Disappointing service by the public service

Enough has not been said about the yeoman’s effort of a select segment of the public service during this time of pandemic. Hardy souls labor, sometimes without adequate protection, doing what is required and needed. These are our frontline workers in the health and medical fields, the uniformed branches and sanitation workers.

These dedicated officers do not make up the majority of civil servants, however.

The nation owes them, as it does others including food store and pharmacy cashiers and attendants and bank tellers, a debt of gratitude which is likely to remain unpaid.

The majority of public officers have reduced workloads; work part-time on rotation or remotely from home; or, for far too many, do no work at all.

Notwithstanding, all public officers continued to receive full salary and benefits for the past six months.

They number among the few special segments in our community who continued to receive their full pay throughout the novel coronavirus pandemic.

On the other hand, private sector workers, very particularly those engaged in the tourism and hotel sector, but also many independent entrepreneurs and small business persons, have suffered reduced incomes, been furloughed, or made redundant because of the COVID-19 emergency.

Public service salaries and benefits are paid from the public purse; that is, from revenues collected by the government from the public through taxes and fees for services. And, also from hefty borrowings, the repayment of which will burden our children and grandchildren over the next 20 to 30 years.

A letter writer this week reminded us that notwithstanding the privileged position of public service workers in receiving their full salaries, their service standards, in the main, are poor.

We are especially disappointed in the quality of public services nowadays.

The persistence and deterioration of public services are especially irksome, inexcusable and painful.

One would expect that public officers, benefitting from no interruption in their incomes, would be grateful and hence happy to provide the most efficient service possible to the public.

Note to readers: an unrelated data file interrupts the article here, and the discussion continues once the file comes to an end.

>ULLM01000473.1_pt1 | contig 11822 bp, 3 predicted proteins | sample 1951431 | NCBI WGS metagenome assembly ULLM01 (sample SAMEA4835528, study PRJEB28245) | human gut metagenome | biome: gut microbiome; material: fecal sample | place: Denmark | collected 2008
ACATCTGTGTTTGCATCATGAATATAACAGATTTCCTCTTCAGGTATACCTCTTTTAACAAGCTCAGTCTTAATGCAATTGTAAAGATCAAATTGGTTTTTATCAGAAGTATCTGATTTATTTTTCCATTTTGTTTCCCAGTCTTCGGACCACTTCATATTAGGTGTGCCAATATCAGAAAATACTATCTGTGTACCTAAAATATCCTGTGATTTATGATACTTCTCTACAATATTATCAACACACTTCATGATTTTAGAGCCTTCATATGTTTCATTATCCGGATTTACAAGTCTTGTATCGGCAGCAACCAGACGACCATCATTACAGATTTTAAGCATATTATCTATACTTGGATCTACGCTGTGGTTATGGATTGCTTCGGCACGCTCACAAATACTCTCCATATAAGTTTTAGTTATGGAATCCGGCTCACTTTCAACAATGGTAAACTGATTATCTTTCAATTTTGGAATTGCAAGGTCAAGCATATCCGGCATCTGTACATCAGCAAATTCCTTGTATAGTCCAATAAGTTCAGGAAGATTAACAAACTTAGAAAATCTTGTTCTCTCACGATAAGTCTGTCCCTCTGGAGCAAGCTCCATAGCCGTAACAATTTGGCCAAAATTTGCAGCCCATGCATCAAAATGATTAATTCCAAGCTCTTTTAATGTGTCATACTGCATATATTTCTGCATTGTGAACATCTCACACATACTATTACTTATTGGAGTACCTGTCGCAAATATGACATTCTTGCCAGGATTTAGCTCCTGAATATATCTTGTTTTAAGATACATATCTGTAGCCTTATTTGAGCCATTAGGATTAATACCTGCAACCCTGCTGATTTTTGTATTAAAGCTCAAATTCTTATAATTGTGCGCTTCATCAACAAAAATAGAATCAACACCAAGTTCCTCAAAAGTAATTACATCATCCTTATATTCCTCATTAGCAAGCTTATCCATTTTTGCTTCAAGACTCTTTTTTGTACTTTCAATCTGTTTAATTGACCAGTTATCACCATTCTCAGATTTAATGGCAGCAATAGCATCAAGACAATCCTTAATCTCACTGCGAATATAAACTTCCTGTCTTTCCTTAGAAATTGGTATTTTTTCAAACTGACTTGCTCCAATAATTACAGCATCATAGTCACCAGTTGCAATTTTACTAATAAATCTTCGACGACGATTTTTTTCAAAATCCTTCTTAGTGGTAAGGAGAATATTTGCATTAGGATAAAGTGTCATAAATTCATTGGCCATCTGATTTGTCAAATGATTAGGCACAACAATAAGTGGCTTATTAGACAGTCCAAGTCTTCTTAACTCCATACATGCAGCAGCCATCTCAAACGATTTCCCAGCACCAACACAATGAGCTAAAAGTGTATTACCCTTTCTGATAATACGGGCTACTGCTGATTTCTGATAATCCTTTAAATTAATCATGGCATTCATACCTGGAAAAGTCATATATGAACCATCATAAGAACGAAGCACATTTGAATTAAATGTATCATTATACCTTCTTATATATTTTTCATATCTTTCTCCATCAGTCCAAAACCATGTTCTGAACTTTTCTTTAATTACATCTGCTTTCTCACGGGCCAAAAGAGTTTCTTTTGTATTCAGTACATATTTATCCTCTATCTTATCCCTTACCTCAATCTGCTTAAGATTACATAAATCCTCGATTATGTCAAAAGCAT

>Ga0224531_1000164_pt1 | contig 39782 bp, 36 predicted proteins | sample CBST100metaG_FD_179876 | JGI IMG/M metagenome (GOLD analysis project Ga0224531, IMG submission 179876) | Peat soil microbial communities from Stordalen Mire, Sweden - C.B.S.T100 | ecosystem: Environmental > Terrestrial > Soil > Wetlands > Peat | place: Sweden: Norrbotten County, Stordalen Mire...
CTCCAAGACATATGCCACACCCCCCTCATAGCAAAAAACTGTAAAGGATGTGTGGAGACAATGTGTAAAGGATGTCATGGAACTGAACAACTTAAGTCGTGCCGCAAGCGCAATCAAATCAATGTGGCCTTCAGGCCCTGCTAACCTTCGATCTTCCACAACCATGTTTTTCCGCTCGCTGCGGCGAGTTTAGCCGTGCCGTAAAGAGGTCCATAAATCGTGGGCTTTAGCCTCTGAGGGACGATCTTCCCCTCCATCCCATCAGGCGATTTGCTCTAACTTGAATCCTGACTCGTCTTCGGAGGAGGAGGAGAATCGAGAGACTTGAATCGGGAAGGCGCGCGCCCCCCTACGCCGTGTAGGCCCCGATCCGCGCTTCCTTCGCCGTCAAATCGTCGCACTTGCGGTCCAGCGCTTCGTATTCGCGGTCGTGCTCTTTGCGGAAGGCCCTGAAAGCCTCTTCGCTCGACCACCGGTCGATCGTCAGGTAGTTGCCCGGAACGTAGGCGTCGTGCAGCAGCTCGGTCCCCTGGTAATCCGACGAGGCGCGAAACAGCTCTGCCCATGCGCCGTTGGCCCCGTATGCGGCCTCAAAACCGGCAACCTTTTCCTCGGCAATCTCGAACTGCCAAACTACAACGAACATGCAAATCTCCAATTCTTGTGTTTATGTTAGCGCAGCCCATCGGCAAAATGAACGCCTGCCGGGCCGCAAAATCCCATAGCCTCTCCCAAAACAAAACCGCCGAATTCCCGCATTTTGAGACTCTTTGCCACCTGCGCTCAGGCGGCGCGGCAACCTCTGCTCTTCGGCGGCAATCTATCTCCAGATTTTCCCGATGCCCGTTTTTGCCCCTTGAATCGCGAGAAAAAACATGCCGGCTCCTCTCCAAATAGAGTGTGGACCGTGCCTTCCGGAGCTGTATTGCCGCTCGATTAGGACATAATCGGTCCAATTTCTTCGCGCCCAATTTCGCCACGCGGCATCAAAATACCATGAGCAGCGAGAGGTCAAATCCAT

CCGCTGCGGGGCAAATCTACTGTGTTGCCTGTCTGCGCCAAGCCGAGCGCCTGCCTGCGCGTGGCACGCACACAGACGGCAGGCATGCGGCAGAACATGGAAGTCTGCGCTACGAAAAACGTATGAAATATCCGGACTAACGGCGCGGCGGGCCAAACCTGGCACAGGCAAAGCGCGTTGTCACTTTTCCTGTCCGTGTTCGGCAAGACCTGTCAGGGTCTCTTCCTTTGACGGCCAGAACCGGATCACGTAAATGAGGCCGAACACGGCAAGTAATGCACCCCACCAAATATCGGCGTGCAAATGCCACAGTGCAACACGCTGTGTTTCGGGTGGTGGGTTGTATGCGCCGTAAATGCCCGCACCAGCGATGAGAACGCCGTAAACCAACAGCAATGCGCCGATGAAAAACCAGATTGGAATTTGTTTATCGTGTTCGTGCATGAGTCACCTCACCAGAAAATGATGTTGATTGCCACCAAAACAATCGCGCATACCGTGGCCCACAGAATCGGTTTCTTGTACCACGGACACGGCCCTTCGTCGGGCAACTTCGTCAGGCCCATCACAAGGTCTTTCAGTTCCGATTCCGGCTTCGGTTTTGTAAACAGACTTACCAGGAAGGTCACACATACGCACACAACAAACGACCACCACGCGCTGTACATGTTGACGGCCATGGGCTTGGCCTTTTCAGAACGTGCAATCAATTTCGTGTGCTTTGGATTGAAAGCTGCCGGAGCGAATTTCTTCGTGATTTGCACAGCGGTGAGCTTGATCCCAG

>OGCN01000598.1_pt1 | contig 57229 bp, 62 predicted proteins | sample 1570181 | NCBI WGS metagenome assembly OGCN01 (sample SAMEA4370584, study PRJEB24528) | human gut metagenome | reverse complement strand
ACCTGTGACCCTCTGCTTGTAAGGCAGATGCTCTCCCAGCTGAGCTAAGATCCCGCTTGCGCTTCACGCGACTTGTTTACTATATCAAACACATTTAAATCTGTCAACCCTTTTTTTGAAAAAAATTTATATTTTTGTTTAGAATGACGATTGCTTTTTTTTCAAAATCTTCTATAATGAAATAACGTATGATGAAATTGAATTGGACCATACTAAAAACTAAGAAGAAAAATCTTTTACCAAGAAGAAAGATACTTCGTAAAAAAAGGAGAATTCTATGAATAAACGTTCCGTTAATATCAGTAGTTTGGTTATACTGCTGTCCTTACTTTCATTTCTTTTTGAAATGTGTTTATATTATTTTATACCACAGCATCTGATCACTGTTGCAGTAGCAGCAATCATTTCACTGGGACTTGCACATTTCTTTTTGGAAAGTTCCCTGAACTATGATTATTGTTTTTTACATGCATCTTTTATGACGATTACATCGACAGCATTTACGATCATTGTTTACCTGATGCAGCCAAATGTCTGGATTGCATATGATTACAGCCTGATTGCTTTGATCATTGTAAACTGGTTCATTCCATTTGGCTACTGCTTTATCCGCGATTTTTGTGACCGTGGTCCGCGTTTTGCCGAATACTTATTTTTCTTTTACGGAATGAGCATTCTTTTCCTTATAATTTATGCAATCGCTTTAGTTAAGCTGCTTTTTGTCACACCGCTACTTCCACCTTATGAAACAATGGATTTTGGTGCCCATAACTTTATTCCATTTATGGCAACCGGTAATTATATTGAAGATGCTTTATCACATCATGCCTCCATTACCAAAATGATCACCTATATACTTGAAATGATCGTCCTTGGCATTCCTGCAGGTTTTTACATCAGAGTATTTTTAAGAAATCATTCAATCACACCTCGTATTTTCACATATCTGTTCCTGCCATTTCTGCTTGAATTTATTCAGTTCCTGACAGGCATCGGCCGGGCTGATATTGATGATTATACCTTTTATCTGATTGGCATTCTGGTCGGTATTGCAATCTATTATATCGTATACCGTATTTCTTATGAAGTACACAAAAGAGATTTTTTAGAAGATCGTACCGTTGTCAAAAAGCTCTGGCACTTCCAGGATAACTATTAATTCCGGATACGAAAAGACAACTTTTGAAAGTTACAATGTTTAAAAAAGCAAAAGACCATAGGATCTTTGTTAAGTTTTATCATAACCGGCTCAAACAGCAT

This is unhappily, not the case. Instead, too many public officers assume postures of superiority. By their surliness they imply that their service is a favor as opposed to a service for which we pay handsomely.

The list of turn arounds and delays experienced by those seeking a public service is long.

They include delays in obtaining marriage licences, death certificates or renewing a vehicle’s licences; delays at our courts, post office and in obtaining building permits, police certificates and utility services.

It includes delays at the Office of the Registrar General or the Department of Immigration. These require appointments to submit documents for registration or applications for immigration status.

Surely, public servants not working at their usual stations, could have been redeployed to assist colleagues in especially burdened areas of the service.

We do not understand why immigration officers, not required to work full work weeks because of the reduction in traffic at the country’s international marine and air ports, were not reassigned to the COVID-19 tracking unit or to the Road Traffic Department to permit longer work days. The same applies to other clerical staff not required in office.

Clearly, the number of individuals assigned to find and monitor contacts of COVID-19-positive patients and to further monitor quarantined positive cases, would benefit from a significant increase in manpower. The backlog in contact tracing has been a lament of both medical teams and the public since the onset of the first surge of COVID-19 infections in March.

We would all feel better paying the hefty bill for borrowed money to pay salaries to civil servants and politicians if we were receiving worthwhile services.

Sadly, we are not.

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